Joao da Silva, a former EDDC colleague who runs the Dance Unlimited program at the ArtEz Dansacademie in Arnhem, the Netherlands, put out a query: how do we think about "Open Form Composition" (a practise central to their study). What follows is my response:
“Open Form Composition” probably means very specific things to the practitioners who use the term to describe their work. Not being one of that group, I surmise that it concerns a way of composing where there is openness to create within the performance itself, by choosing placements and timings and ways of rendering materials. In a related way, I’ve been on a long-term quest to find an alchemically “right place” on the continuum of set to improvised performance.
Early on, Judith Dunn, a former Cunningham dancer and wife of Robert Dunn, told me that my set choreography was far less compelling to her than my improvisation. And she was right. The immediacy and invention available when the discovery was happening on the spot were far more scintillating than the more staid choices in my fully planned forms.
Four decades later, I am still puzzling out the degree to which I want to know, and want my dancers to know, what will happen in performance. My preferred space on the continuum of completely set to completely open work is probably around the midpoint, with sufficient skeleton and materials to make a one-of-a-kind but reliably structured and rich performance.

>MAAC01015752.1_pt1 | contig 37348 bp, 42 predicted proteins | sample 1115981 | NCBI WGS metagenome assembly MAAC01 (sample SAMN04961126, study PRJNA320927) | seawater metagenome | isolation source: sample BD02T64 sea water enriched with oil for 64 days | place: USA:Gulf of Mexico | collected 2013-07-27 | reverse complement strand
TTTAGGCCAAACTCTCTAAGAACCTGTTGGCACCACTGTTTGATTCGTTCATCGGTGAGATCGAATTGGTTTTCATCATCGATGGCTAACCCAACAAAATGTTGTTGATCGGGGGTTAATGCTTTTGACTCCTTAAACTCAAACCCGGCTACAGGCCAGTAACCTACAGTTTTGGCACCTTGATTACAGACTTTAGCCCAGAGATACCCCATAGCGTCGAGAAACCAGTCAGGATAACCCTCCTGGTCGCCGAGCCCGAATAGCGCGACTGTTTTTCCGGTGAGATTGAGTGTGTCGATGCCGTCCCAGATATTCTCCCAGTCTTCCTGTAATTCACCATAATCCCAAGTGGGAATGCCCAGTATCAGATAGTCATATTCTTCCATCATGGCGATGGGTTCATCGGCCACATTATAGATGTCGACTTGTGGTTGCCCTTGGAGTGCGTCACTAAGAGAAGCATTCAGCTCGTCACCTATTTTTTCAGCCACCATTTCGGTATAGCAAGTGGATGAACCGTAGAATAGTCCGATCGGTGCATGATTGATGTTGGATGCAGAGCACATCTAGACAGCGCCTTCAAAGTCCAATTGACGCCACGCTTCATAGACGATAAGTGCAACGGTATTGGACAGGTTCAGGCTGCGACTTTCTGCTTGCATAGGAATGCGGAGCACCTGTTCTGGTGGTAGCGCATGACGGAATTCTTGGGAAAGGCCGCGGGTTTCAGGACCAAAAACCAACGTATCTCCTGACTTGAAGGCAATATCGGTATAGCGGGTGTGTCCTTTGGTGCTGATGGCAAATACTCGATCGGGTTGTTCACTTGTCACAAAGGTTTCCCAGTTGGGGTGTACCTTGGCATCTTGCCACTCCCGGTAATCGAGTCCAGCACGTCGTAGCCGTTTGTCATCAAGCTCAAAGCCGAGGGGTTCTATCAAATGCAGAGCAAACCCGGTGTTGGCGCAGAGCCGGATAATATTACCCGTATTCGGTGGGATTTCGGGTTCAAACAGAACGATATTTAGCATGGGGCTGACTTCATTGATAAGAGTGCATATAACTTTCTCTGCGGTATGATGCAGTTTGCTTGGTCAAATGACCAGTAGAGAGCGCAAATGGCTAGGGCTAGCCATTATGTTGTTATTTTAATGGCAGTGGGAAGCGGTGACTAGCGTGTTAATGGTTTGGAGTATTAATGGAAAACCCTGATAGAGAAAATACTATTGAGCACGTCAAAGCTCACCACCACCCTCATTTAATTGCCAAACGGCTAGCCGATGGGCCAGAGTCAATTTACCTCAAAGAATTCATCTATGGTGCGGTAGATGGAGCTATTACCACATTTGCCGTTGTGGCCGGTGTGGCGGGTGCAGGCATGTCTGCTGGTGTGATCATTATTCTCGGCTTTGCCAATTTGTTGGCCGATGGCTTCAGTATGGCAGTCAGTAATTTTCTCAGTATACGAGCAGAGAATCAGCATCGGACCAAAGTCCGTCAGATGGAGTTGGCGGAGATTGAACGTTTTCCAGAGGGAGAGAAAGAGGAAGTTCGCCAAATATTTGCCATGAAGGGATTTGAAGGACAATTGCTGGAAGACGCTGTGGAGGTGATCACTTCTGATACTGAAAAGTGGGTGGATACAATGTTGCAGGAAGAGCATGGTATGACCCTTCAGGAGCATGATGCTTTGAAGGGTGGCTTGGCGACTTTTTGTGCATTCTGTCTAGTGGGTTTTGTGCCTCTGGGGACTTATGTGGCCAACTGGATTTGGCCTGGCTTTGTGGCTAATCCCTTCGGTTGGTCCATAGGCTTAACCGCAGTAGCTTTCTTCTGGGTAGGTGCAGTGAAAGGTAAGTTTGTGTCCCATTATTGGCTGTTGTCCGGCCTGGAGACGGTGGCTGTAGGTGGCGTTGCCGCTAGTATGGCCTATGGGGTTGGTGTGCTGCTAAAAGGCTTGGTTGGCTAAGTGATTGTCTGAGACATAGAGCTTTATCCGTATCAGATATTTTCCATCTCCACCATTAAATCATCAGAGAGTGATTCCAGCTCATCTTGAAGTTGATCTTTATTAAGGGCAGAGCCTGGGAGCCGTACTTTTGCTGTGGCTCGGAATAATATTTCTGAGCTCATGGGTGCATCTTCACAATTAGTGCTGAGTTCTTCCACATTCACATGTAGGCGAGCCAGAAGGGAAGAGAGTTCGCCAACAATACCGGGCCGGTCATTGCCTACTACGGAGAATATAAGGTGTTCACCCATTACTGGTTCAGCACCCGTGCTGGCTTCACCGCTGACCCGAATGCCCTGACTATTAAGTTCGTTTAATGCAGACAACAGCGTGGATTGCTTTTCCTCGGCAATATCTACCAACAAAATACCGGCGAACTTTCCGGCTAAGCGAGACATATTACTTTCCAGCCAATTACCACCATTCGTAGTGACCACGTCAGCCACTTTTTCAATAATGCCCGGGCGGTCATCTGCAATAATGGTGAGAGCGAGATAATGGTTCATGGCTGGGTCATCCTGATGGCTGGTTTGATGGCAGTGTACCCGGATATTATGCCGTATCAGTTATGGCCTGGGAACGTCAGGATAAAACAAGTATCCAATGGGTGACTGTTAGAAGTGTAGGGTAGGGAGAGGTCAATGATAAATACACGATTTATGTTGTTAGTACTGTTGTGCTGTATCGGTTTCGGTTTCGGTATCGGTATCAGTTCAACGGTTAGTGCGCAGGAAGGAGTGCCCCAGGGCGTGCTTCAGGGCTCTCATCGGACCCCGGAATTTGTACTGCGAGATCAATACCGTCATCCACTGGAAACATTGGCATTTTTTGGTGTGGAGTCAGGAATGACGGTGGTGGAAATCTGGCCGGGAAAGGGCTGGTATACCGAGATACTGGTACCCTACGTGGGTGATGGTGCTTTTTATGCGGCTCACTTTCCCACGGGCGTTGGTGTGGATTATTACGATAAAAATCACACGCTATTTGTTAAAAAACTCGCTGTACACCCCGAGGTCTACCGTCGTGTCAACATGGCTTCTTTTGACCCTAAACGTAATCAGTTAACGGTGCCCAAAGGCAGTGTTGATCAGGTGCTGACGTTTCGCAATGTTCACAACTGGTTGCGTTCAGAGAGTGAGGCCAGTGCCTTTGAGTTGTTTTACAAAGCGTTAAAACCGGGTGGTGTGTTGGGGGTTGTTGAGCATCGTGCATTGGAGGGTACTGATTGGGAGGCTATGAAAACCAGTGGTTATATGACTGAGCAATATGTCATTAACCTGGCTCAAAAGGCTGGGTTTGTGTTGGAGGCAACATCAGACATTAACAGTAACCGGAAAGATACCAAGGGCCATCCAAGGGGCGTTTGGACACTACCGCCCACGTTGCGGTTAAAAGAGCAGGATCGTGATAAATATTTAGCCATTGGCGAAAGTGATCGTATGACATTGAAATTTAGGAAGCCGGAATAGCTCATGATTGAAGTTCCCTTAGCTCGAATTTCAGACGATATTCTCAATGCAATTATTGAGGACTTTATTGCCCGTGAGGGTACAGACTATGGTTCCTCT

I recently revived the dance Interactive Random Access (1990) in which the audience has a “menu” of music and dance selections as well as qualities from which to choose. This solo, first made for an intimate fundraiser, was performed in a Hall for 350 people, with the audience miked so that their verbal “commands” could be heard and immediately responded to. For me, the play in that dance – the instantaneous layering of disparate elements – is a major challenge of receptivity and awareness. Much is known (actual movement phrases, texts, improvisational scores) but the totality is always created by the audience moment by moment. Impatience yields a channel-surfing feel. Waiting and enriching or contrasting what’s already present yields surprising depth and twists and turns.
This is satisfying theater – transparent, interactive. Similarly, watching Trisha Brown perform her “Accumulation With Talking Plus Watermotor” many times on tour, where she spliced between two different stories and two different dances, somehow holding the reins on all of them and bringing them to a satisfying conclusion, was inspiring that way.
While I am invested in structure and method the ultimate question is still whether or not the piece “works.” And the way I define that now is whether it fulfills itself; whatever it contains and in whatever form - is it whole?